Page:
ANKARA, TURKEY — Turkey’s wheat and barley output has been revised lower due to dry weather between April and June, according to a report from the US Department of Agriculture’s Foreign Agricultural Service (FAS).
The country’s total wheat production is forecast to drop to 16.5 million tonnes in the 2021-22 marketing year compared to the USDA’s original estimate in April of 17.6 million tonnes. The dry weather has caused yield and quality losses. Low domestic prices and an increase in input costs has lowered the wheat planted area by 100,000 hectares to 7 million hectares.
The USDA expects Turkey’s wheat consumption to rise by 1.4 million tonnes in the 2021-22 marketing year to 22 million tonnes as a limited barley supply has caused feed millers to utilize more wheat. An increase in demand and a smaller harvest is anticipated to lead Turkey to import a record 11.25 million tonnes of wheat in the 2021-22 marketing year. This same demand and harvest are forecast to decrease wheat exports by 300,000 tonnes to 6 million tonnes.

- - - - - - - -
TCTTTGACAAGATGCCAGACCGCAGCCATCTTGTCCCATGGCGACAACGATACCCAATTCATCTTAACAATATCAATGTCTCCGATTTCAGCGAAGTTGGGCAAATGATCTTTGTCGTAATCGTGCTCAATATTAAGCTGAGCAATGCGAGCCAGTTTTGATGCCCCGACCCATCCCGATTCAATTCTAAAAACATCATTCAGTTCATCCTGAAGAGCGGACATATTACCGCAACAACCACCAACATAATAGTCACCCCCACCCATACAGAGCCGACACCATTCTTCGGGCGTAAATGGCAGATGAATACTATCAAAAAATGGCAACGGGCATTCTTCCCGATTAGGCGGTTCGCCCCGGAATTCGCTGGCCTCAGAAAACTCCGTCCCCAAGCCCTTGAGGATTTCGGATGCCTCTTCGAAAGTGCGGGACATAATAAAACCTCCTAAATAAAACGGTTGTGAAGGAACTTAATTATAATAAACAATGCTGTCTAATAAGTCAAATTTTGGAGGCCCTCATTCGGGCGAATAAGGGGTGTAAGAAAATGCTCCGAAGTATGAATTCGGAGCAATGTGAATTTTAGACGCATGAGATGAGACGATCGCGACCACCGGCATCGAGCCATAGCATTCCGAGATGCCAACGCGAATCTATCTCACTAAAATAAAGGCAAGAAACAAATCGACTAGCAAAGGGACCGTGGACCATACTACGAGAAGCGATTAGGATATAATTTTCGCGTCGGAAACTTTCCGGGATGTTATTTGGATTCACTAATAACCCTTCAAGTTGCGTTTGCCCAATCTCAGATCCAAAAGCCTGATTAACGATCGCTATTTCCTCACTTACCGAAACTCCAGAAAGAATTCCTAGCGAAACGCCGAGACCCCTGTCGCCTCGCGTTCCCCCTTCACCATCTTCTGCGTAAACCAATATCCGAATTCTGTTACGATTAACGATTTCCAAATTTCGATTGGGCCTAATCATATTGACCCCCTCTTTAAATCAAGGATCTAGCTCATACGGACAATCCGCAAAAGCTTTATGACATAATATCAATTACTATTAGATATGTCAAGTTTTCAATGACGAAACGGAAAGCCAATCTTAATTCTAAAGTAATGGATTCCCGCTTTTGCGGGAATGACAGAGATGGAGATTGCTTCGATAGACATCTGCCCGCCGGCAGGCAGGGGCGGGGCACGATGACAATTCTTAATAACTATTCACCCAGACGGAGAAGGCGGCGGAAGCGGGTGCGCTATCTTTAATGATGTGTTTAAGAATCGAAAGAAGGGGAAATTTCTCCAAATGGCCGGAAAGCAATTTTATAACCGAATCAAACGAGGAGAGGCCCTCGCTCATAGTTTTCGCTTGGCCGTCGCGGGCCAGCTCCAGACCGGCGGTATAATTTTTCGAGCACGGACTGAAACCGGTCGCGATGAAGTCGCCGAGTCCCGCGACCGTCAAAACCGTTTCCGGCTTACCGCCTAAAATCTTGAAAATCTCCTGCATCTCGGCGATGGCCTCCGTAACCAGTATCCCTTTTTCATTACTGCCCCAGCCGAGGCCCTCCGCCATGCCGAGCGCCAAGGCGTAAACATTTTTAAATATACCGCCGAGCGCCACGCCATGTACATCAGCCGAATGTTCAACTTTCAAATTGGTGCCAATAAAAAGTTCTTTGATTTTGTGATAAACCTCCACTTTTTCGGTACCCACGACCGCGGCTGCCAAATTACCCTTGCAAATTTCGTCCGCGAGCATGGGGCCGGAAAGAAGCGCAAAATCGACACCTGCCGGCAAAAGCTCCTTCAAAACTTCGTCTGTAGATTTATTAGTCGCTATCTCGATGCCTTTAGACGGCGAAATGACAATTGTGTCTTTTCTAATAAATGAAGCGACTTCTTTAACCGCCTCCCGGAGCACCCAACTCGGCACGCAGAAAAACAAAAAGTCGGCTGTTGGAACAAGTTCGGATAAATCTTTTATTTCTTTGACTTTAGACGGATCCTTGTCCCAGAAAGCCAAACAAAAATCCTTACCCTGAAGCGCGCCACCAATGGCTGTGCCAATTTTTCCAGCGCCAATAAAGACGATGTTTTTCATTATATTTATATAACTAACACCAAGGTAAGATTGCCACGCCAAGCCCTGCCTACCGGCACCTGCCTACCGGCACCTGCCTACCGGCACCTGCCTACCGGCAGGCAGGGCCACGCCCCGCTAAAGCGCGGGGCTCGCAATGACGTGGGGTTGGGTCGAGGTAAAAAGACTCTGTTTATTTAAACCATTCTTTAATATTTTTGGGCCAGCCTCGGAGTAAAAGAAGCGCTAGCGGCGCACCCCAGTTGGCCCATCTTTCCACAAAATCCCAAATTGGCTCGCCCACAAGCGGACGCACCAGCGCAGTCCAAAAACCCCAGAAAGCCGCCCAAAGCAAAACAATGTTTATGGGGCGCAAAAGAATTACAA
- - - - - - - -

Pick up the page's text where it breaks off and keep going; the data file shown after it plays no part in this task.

Similar to wheat, Turkey’s barley production is forcast to slip due to dry weather. Originally forecast to produce 7.7 million tonnes, the USDA now expects the country to harvest about 4.5 million tonnes of barley in the 2021-22 marketing year due to insufficient rains causing yield losses. Consumption of the commodity is projected to be 7.5 million tonnes. The country is expected to import about 2.75 million tonnes of barely due to the smaller production outlook.
Unlike wheat and barley, Turkey’s corn production benefited from favorable weather conditions in late May and June, causing better yield expectations. The USDA said market year 2021-22 corn planting is complete and the country is expected to produce 6.8 million tonnes of the commodity. Expected increased demand from the feed sector is forecast to boost corn consumption by 500,000 tonnes to 9.3 million tonnes in 2021-22.
Due to a high domestic production of corn in 2020-21, imports of the commodity have been slower. Imports of corn in the first nine months of 2020-21 have reached 1.7 million tonnes. The USDA anticipates imports in 2021-22 to be 2.8 million tonnes to meet demand from the feed and starch sectors.